Complex Clinical Trials – A decade of innovation in clinical research

"Patients with unmet needs are longing for innovative treatments to be approved. Especially rare disease patients, where only 5-6% have approved treatments, need a new strategy to speed up research and provide new opportunities to access innovative drugs. Complex clinical trials can be the change that patients want to see".
Claas Röhl, chairman of NF Patients United

‘To ensure that patients have faster access to innovative and transformative therapies’, that is the overall goal of EFPIA’s Regulatory Road to Innovation. An important area for action within the existing legislative framework is the use of more advanced clinical trials in order for medicines to reach patients more rapidly. These types of clinical trials are called complex clinical trials (CCTs)[1].

The increased understanding of both human genetics, patients’ DNA, and the genetics known to be associated to various diseases has created the current reality that traditional clinical trial designs are no longer suited to answer medical questions within the timeframe that the patients are expecting to gain access to new therapies[2]. Complex (and innovative) clinical trials can allow multiple new treatments to be investigated in parallel in various diseases or patient groups. This will enable more patients to be given the opportunity to join a trial and it will result in shorter timelines to get the data to decide if a medicine is effective and safe and considered by regulators to be approved. CCTs designs have been used for over a decade in drug development, examples include the application of master protocols covering platform, umbrella and basket trials; the enrichment of trial populations through the use of biomarkers, incorporating historical control arms and more advanced adaptive trial designs. CCTs and innovation in trial designs have so far been used by 80% of EFPIA companies and have become a key component in generating clinical data[3],[4]. The use of CCTs should be encouraged but key stakeholders, such as regulatory agencies and Health Technology Assessment bodies, need to accept the use of CCTs for new treatments to find their way to the right patients in an efficient manner[2].

How does this benefit the patient?

The decision to participate in CCTs is one that should be made by the patient in close communication with the physician. Patients in clinical trials play a key role in drug development and discovery; CCTs contribute important knowledge on potential new treatments for treating and preventing diseases.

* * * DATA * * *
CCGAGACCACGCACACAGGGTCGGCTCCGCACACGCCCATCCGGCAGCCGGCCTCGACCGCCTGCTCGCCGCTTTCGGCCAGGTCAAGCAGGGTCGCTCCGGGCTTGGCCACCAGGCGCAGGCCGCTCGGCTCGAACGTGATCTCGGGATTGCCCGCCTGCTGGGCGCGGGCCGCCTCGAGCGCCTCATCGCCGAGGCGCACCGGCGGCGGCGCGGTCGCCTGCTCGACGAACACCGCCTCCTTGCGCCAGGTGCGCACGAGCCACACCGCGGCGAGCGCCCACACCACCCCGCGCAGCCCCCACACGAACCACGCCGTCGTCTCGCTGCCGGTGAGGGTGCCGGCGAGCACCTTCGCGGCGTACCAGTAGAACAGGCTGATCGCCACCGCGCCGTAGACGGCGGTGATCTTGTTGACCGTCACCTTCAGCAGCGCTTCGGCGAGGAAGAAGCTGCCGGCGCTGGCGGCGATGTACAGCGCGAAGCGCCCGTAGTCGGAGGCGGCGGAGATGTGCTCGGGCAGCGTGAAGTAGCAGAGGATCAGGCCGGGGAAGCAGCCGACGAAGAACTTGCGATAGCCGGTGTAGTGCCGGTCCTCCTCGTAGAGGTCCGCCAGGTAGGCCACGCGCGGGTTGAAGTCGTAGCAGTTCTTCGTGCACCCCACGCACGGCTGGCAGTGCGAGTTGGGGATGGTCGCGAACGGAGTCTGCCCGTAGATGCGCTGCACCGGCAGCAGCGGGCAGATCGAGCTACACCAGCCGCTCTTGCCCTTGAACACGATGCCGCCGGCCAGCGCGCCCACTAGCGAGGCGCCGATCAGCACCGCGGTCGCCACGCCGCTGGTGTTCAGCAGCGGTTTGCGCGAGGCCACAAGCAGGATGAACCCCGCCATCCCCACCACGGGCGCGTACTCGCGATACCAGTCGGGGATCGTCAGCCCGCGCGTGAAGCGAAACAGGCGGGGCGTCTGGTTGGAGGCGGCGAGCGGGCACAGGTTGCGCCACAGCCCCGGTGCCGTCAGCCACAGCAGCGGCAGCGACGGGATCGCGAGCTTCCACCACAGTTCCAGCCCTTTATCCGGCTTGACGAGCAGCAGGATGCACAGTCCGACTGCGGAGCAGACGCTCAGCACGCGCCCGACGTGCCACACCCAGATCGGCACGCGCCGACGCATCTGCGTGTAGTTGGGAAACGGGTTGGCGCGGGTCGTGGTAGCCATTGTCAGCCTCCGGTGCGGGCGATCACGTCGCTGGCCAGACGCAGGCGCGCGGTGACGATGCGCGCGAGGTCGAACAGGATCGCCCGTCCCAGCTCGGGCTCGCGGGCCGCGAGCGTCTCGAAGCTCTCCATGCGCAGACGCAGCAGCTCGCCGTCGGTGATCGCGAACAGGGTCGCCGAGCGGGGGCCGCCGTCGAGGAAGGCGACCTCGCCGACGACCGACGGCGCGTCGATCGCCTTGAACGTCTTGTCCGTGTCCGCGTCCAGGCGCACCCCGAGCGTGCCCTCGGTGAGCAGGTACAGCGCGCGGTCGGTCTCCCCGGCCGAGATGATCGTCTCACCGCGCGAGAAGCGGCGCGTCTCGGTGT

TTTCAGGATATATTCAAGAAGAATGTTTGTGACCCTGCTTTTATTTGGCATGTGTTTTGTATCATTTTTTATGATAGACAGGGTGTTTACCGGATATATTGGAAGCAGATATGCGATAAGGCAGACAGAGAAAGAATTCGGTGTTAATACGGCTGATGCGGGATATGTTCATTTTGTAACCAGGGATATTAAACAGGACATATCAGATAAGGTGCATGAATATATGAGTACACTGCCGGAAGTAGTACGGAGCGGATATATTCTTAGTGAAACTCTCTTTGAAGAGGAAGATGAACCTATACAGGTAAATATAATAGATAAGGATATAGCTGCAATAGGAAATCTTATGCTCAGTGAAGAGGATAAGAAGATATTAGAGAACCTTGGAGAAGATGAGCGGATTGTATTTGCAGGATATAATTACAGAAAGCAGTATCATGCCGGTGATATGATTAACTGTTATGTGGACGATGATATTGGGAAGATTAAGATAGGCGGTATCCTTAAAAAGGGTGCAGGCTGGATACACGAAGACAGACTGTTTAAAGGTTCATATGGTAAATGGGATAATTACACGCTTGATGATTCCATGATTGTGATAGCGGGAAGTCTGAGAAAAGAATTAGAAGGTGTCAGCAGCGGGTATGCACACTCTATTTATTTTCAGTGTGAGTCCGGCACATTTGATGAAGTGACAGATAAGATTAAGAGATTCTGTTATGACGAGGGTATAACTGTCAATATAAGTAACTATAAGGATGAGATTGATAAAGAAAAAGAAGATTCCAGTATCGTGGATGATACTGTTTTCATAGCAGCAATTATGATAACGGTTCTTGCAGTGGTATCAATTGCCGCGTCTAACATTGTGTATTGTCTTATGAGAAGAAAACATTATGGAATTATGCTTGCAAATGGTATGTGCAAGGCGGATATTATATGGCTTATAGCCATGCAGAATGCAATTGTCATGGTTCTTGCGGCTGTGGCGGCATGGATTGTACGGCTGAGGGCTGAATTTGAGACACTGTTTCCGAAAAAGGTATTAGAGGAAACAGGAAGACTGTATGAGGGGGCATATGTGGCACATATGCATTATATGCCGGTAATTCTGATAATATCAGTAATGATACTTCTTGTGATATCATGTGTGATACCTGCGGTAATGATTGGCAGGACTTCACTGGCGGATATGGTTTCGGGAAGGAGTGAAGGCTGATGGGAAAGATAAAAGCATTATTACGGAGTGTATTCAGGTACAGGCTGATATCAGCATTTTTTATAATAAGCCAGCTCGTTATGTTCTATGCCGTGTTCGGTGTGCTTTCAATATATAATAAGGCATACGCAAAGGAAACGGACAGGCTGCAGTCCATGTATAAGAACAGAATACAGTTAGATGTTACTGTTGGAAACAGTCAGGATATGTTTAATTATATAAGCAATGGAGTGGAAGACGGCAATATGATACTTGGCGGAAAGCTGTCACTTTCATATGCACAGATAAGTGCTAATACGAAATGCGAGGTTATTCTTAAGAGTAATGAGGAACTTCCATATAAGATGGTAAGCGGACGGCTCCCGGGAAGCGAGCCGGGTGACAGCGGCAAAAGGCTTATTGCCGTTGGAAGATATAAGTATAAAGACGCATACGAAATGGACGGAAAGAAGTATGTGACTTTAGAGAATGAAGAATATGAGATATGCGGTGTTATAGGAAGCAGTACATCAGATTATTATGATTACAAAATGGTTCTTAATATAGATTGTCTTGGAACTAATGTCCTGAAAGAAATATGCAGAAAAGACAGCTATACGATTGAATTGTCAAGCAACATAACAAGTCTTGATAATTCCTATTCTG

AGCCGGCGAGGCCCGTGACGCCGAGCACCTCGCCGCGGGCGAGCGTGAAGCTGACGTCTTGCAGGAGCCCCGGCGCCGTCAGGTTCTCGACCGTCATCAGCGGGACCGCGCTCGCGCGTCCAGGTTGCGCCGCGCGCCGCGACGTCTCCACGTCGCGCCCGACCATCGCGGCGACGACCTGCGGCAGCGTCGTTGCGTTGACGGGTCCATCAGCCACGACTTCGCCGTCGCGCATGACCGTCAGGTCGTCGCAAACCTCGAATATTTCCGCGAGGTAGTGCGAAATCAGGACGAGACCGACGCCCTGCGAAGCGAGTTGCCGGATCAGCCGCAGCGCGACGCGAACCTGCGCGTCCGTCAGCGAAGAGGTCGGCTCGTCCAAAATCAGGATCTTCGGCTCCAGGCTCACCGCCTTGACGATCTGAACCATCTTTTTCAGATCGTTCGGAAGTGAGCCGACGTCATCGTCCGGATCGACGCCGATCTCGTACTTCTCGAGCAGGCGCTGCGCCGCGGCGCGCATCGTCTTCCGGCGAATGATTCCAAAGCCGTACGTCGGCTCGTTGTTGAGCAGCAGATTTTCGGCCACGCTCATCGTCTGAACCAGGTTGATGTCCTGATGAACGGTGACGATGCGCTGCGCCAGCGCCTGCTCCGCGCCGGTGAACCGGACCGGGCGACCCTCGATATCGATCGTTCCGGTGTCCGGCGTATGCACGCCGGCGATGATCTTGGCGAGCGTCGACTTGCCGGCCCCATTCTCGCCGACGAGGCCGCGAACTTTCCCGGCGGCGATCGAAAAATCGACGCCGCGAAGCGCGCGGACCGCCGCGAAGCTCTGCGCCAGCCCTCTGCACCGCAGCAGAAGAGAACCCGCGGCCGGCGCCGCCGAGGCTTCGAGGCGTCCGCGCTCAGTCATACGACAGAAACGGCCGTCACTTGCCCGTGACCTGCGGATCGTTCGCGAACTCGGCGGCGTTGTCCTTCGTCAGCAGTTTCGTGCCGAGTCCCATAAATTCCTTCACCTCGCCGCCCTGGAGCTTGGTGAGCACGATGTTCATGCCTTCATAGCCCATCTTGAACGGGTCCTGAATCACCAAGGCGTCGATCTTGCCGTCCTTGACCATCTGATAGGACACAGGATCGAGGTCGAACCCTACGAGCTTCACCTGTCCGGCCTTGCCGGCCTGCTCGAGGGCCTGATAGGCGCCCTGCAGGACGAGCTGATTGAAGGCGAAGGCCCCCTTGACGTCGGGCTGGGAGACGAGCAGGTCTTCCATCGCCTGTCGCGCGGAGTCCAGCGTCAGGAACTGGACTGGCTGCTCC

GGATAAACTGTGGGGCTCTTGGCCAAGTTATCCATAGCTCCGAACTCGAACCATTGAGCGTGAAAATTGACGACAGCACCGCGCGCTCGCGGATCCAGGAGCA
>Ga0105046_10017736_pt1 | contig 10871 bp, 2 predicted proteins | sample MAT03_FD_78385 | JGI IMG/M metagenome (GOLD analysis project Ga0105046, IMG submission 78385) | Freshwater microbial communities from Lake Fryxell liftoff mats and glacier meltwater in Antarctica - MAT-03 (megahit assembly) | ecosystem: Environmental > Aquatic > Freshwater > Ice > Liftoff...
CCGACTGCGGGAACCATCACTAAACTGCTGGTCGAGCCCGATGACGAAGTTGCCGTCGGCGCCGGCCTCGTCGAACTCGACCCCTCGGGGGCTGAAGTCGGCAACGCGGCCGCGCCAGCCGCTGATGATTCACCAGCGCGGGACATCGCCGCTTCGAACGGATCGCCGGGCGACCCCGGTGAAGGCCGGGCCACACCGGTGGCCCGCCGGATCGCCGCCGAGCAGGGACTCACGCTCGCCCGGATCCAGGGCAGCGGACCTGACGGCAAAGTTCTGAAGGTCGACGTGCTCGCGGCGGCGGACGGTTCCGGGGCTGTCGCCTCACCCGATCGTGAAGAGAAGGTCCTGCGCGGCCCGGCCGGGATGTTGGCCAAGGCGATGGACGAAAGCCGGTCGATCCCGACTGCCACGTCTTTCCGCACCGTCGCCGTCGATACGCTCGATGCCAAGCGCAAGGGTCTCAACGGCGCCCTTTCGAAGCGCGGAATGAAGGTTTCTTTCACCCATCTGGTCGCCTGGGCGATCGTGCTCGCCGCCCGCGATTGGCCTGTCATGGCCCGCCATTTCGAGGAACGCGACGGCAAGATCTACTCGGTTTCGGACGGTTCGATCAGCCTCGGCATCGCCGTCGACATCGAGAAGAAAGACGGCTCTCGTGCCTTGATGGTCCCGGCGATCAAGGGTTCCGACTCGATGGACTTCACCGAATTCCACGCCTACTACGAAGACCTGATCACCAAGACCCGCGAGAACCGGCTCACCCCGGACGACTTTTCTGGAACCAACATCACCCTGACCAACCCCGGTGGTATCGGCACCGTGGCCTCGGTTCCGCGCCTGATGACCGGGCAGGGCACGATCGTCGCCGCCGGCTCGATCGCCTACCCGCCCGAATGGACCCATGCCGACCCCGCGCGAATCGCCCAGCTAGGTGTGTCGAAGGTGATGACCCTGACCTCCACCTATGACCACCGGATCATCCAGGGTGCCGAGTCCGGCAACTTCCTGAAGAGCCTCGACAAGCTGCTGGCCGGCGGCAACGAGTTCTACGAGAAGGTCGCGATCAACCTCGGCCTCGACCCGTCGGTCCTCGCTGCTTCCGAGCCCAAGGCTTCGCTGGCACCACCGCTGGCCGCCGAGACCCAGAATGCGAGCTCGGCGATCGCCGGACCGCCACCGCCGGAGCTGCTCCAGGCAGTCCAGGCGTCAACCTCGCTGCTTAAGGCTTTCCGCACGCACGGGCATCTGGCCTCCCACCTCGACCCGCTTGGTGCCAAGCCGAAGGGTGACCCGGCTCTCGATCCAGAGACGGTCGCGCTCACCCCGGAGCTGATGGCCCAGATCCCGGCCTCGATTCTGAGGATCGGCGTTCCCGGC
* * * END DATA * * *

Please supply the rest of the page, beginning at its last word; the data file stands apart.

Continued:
First and foremost participants can help others who are suffering from the same medical conditions by contributing to medical research which has the goal to improve public health. Above all, patients who take part in a CCT may benefit from the treatment(s) they receive and will be seen regularly by a healthcare professional.

How can patients continuously be engaged from beginning to end?

Since there is a desperate need for new and innovative treatments in areas of significant unmet medical need, it is crucial that CCTs, with innovative trial design, are broadly adopted to enable an acceleration of clinical trials in Europe and beyond [1],[4]. The emphasis should not just be on data collected from patients regarding their medical conditions. It is as equally important to understand the viewpoint of the patient and how their condition affects their everyday life. Moreover, patients need to feel comfortable in joining a CCT and need to be able to visualise how they are contributing to the bigger picture where their data could enable a potential new therapy to treat and/or prevent disease. CCTs design should recognise the needs and expectations of patients. The goal is for participants to experience more patient-friendly trials, from start to finish. Digital technologies can support this goal by making trial participation less burdensome and brings more options in how patient care is delivered. Ensuring positive experiences for patients facilitates participation and retention in CCTs[2],[3].

How do CCTs need to evolve?

CCTs have been increasing in their use in recent years, so it is important that lessons are learned from these recent experiences to further evolve CCTs. Building on the COVID pandemic and the use of  master protocols to search new COVID therapies, identifies the need of fostering innovation in Clinical trials [2]. Moreover, COVID trials have shown that different stakeholders, including academics, Pharmaceutical Industry, regulators and HTAs can align on CCTs supporting innovative strategies for evidence generation [3]. New tools and technologies, and improved clinical trial processes will pave the way towards higher patient centricity including diverse patient populations and patient engagement strategies across the development ecosystem.

All of this together will enable patients to have faster access to innovative and transformative therapies that best fits their specific disease. Much progress has been achieved in recent years but there is more to be done to align all stakeholders to accept complex clinical trials.

[1] EFPIA Regulatory Road to Innovation.

[2] Multi-stakeholder workshop on complex clinical trials, October 2021

[3] Make the regulatory system fit for the future of medical innovation, a Blog from Nathalie Moll 

[4] EFPIA Regulatory Road to Innovation, Leaflet

Chrissie Fletcher

Chrissie is the Vice President and Head for Speciality & Primary Care Statistics at GlaxoSmithKline. She leads...
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Mireille Muller

Mireille Muller is currently Executive Regulatory Policy Director at Novartis, focusing on clinical trials, advanced...
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